Coleman Family History
The Colemans on Wheels
Other people have cars, the Coleman Family (in my memories) has always had vans !
Why vans, why not cars, "like other folks" ?
I suppose the simple answer is, that My Dad was always a "trader". His Father and
Grandfather sold stuff on the markets, and he did too. Even when he wasn't working the markets,
and had a steady job, he would generally do a bit of trading on the side. This meant going to
the wholesalers to buy "stuff" and then bringing it home, to sell it. Hence the vans !.
They were already second hand (meaning anything from fifth-hand to tenth-hand) when we
bought them, and we usually overloaded them to make the maximum profit. We never had
enough money to maintain them properly, so we had a lot of experiences with these vans,
that the "normal" car owner couldn't have dreamt of.
(I say "we" because as soon as we were old enough to help out - we did !
It was always a "family business")
Some of these vans became "legendary" within the family. This section will tell some of these stories.
The Old Grey Mare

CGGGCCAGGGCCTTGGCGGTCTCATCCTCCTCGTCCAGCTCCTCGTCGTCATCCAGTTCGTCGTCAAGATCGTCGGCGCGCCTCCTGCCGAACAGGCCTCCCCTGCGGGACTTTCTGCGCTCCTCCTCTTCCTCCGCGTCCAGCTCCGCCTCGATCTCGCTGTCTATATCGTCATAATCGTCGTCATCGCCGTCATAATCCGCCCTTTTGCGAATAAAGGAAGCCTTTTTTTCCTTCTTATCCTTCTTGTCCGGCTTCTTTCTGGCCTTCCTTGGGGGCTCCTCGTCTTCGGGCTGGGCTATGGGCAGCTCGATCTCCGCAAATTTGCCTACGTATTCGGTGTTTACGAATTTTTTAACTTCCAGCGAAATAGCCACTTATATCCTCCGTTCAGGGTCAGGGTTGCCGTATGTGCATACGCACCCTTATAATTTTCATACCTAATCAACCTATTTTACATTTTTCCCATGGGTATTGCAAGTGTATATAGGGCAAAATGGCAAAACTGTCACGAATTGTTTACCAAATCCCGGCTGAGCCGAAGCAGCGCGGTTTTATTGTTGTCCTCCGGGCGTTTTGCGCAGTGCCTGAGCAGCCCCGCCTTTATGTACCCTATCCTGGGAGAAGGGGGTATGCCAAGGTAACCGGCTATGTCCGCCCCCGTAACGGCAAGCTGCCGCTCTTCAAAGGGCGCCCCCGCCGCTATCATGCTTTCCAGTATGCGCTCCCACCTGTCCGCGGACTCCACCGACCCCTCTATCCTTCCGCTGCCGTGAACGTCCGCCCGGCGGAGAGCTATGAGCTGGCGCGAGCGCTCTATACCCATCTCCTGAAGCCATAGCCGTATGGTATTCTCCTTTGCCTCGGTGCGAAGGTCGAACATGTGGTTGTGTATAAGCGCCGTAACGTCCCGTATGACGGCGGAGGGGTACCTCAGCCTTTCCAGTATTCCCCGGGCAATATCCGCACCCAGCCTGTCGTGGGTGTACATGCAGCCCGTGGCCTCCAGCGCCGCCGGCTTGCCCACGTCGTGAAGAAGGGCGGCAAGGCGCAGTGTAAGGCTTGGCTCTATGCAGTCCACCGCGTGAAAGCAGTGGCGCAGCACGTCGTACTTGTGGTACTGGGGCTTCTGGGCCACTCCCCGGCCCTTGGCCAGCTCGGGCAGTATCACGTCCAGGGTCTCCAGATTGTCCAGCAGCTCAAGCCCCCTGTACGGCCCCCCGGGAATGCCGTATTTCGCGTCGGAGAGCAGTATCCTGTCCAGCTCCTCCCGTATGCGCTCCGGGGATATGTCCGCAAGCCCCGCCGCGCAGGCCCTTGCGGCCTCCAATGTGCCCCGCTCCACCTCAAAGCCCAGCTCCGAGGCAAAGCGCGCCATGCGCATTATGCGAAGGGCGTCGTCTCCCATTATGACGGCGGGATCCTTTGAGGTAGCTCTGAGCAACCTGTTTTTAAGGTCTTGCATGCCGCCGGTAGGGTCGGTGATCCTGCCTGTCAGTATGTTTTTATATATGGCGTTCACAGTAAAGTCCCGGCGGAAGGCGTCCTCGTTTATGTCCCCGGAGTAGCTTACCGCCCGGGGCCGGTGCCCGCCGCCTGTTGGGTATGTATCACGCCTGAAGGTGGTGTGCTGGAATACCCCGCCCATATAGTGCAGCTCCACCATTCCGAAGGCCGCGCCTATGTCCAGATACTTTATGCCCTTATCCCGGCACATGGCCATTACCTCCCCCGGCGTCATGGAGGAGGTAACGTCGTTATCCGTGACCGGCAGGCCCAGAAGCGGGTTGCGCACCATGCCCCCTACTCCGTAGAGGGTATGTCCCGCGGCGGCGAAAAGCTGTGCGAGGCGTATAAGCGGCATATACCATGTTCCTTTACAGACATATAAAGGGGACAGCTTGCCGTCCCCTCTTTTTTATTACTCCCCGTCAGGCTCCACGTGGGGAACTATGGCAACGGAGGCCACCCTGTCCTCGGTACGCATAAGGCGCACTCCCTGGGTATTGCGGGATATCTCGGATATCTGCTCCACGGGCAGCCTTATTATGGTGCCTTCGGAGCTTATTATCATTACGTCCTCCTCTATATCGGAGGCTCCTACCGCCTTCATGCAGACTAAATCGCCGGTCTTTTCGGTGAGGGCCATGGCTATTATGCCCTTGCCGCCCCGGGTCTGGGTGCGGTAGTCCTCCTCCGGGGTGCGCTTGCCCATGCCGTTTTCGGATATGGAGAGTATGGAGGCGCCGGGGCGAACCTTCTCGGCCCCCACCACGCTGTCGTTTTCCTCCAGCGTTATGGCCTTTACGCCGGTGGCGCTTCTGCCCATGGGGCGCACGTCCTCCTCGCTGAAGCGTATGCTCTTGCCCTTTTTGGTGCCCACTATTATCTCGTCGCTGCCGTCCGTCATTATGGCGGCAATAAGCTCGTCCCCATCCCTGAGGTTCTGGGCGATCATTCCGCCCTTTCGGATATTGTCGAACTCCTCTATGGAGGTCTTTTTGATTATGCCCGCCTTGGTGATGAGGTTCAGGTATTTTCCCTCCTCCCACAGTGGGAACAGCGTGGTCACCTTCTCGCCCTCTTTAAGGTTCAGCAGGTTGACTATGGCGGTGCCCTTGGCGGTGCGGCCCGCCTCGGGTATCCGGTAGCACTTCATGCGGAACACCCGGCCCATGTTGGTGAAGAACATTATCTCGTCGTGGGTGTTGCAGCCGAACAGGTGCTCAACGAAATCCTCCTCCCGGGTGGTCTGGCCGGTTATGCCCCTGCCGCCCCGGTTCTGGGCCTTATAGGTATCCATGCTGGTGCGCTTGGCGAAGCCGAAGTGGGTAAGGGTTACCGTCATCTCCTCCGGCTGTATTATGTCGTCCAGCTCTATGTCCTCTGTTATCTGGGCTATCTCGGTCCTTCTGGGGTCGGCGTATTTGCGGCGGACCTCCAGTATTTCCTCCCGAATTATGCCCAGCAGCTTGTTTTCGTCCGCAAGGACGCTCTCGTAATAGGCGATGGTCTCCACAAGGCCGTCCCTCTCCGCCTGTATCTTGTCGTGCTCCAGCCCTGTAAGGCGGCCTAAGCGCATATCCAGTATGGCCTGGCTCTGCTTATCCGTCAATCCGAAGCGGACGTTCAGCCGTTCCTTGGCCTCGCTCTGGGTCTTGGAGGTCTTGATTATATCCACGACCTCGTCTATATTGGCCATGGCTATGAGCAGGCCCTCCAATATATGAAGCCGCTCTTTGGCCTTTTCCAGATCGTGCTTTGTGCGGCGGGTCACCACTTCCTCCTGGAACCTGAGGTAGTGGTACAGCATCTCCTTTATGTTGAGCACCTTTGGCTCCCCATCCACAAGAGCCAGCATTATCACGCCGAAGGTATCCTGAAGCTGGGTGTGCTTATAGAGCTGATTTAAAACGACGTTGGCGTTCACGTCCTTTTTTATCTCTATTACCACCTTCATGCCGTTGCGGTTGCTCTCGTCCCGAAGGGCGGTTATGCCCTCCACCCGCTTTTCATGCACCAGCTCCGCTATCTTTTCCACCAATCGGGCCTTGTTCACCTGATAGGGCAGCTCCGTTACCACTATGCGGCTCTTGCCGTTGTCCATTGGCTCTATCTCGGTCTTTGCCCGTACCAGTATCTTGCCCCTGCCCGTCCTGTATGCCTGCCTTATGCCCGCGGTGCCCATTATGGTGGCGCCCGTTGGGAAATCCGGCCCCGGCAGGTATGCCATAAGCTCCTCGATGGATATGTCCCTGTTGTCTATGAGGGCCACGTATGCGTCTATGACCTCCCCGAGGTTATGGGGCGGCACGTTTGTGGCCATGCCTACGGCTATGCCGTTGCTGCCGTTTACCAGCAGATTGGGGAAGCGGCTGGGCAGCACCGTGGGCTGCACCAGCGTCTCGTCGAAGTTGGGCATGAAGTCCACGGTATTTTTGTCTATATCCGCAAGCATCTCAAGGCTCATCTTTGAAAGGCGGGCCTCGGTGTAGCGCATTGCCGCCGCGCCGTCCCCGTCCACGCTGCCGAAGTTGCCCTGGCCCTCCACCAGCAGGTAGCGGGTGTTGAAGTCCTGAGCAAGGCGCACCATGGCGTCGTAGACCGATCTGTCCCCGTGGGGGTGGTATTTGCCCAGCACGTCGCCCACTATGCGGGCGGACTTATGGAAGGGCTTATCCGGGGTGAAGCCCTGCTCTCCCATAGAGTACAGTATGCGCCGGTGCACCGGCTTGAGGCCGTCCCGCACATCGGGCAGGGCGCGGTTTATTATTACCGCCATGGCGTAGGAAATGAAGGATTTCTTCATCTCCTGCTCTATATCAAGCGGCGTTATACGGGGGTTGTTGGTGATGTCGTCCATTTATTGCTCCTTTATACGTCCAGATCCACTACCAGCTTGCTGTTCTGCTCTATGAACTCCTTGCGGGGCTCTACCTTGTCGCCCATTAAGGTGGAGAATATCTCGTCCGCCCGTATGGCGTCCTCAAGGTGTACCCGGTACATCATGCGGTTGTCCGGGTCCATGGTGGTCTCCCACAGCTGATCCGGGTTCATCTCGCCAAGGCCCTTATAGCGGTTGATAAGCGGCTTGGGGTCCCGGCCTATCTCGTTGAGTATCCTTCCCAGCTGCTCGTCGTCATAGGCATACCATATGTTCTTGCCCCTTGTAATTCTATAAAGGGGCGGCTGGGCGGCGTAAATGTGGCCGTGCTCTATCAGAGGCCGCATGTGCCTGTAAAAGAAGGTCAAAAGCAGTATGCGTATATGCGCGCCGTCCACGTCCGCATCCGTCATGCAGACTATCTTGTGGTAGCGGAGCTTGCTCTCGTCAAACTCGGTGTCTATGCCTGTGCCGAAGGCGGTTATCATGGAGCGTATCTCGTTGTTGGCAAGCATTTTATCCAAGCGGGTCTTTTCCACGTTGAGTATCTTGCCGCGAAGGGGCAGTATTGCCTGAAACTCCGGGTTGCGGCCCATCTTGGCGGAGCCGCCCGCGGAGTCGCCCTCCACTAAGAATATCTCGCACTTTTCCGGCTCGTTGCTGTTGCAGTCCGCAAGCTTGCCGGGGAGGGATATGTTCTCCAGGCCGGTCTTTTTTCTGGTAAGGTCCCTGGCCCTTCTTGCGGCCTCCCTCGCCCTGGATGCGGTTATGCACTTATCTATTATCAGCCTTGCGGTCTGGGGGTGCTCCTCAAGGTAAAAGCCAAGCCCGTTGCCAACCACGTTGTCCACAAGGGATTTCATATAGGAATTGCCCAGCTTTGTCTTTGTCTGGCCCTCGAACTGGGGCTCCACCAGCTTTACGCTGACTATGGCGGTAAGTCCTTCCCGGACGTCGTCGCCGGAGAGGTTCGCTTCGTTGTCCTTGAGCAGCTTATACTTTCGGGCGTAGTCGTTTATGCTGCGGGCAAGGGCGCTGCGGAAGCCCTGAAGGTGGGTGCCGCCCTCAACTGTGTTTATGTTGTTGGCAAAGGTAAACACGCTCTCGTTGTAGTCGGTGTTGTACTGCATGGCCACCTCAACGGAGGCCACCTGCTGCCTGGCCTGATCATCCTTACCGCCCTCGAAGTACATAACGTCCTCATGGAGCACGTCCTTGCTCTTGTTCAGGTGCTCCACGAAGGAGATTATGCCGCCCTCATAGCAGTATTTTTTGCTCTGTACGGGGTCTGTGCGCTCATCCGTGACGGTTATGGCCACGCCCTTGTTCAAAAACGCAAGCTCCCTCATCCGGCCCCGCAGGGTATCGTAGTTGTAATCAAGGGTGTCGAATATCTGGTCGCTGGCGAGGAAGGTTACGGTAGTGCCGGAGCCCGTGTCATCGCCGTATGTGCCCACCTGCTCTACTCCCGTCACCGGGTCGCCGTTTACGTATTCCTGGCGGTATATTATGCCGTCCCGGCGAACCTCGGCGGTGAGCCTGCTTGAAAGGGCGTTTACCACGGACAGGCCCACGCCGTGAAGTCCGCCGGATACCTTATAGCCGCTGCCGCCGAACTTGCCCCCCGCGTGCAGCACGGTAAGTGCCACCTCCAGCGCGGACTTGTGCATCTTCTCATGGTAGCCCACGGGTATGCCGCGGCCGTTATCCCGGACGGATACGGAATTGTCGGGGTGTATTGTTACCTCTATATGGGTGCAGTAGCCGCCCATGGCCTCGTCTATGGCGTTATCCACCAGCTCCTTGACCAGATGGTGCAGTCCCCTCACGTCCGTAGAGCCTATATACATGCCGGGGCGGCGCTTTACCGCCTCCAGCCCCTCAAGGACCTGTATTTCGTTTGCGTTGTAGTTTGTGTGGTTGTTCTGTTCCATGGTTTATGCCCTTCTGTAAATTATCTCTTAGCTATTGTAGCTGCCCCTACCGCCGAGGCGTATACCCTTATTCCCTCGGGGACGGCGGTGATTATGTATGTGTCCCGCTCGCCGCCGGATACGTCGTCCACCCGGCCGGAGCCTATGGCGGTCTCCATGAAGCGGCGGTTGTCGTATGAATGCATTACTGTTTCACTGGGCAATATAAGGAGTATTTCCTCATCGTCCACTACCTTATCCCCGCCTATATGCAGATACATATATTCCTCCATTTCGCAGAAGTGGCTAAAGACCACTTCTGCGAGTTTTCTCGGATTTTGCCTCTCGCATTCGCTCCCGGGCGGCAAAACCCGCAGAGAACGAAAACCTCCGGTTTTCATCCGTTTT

was a Ford 10 cwt. van from the 1950's (officially, a
). It was already old when we bought it, hence the name.
It had a cloth roof, and linoleum flooring in the back. We kids used to sit on boxes in the
back, and I remember that the roof leaked in heavy rain, so we would be constantly moving
around, trying to find a dry spot.
The engine was very weak, and one day we needed to drive up a big hill on the Exeter by-pass.
The van could manage the first half of the hill, but in those days the reverse gear was
the most powerful gear of all, so My Dad turned the van round and did the rest in reverse.
For any one interested in old cars and vans,
you can find out more about the Ford E83W range here:
Always on the lookout for a bargain, My Dad bought a Lanchester coffin van
. Not a hearse,
just a Lanchester estate car with a custom bodywork that had been fitted up to carry coffins.
My main memory of this is, is that it had a long lever for opening the driver's window,
instead of the usual winding handle. Very fast, very simple, very effective - it was the only time I ever saw this.
The photograph is of a similar model, from the
-Site, (courtesy of the owner).
In the early sixties My Dad stopped working for others and went back on the markets
For a while he used the successor to the "Old Grey Mare", another Ford 10 cwt, known as "My Mum's Car"
but he really needed something bigger.
Through a friend and business contact, known as "Taff the Foam" (because he was a welshman and
sold foam rubber), he bought an Austin LD 25 cwt
. This was the first of a long line of
Austin and Morris LD 25 and 30 cwt vans in various shapes and sizes, culminating in
"Colemans of Cilfynydd"; the only van we ever had with our name painted on.
See an example here
25 cwt. (Dexion roof rack
As business improved, we needed a smaller van too, so we bought an Austin J2
This van lasted us for many years, being patched up as we went along. The J2 is a forward control